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  1. I was so happy to open my reader and see what you’re writing about. I love the idea of our lives and ourselves being art. I actually posted on a very similar topic today using the Mona Lisa as an example. Although I am always looking for ways to beautify my life and the things around me, I’ve never looked into it as a philosophy, but I will now! Living more beautifully is something that I always speak of because I think there is so much room for it and we should fill up on the good stuff.

    I am currently working on a revision of my own about page. I think you’ll find it enjoyable to just think about yourself and your passions and see what themes develop. You’re already off to a great start 🙂 Have fun darling!

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    1. Thanks! I really enjoyed your post, as well! It was excellent. I think I sort of quietly adopted this philosophy years ago because it appealed to me very much when I first learned about it. But, to articulate it seems to make it far more meaningful. I, too, am always searching for ways to create beauty. Think of it as a gift! 🙂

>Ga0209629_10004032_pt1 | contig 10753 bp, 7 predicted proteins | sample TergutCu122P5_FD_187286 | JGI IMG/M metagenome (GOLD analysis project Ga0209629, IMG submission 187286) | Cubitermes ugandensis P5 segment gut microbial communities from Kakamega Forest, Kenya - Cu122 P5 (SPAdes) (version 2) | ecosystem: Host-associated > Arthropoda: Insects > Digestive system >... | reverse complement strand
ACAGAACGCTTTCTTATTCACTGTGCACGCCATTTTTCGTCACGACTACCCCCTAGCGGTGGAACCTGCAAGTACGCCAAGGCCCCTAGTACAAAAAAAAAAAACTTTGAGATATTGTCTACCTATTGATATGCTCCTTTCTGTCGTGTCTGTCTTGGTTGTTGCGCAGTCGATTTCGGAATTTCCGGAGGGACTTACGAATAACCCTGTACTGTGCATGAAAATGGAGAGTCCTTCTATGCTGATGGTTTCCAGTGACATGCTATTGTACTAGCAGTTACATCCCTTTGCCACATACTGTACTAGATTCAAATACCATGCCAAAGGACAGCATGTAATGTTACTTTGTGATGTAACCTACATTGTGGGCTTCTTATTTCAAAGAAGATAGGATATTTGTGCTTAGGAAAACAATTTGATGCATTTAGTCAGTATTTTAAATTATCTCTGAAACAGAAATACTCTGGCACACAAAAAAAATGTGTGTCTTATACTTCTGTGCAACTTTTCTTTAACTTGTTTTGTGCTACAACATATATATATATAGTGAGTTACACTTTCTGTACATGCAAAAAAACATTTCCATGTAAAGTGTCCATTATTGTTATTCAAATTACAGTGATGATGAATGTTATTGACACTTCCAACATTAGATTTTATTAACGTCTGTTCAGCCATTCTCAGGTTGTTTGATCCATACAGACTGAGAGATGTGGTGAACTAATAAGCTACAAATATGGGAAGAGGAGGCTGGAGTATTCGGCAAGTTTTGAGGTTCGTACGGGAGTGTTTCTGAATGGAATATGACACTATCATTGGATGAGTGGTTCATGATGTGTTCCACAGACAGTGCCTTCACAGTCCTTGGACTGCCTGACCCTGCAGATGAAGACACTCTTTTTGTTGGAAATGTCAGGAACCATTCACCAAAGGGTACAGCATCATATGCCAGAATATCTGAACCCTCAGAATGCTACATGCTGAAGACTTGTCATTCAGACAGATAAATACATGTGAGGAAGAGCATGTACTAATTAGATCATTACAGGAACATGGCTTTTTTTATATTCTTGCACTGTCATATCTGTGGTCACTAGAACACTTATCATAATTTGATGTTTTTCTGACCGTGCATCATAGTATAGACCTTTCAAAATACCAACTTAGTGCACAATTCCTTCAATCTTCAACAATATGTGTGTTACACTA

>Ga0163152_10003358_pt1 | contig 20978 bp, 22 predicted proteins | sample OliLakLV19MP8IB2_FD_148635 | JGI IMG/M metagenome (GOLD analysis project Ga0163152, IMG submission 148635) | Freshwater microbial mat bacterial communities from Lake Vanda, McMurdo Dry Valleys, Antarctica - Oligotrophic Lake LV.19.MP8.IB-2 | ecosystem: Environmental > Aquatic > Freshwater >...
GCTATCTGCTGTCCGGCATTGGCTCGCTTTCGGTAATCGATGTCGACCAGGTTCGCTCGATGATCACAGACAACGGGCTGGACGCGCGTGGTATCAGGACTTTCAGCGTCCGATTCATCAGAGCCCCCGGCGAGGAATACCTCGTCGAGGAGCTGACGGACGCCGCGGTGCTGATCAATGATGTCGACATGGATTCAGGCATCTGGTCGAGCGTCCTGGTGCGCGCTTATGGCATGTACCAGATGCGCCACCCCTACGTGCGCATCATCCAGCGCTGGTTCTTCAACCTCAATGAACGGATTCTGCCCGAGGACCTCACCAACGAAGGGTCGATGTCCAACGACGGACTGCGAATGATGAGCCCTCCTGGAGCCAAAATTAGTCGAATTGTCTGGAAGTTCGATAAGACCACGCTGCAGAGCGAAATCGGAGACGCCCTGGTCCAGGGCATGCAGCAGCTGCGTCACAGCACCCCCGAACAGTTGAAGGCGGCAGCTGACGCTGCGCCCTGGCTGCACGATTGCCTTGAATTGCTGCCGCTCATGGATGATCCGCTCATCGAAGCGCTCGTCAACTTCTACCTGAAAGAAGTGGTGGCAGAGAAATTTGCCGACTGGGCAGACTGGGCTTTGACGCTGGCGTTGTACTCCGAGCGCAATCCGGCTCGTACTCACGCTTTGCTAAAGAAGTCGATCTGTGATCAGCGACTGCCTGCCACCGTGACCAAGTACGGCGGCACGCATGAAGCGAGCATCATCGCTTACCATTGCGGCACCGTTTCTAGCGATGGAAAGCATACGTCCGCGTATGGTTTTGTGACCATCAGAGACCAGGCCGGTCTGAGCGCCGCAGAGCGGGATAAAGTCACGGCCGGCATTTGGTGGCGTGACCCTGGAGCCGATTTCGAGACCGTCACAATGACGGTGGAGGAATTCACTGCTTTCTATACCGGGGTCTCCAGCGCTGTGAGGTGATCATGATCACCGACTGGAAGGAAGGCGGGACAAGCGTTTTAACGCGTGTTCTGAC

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  2. This is an incredible post. You write “I feel as if I am scratching at the surface of something much greater . . .” (how often I’ve had that feeling myself when I’m struck by creative thoughts and tried to capture them!)–but I don’t think you realize yet how fully-formed this post already is! Yes, writing it helped! I found it fascinating to follow your stream-of-consciousness kind of writing and to witness how well it all came together; your subconscious and conscious thoughts were evidently working on it for the past few days.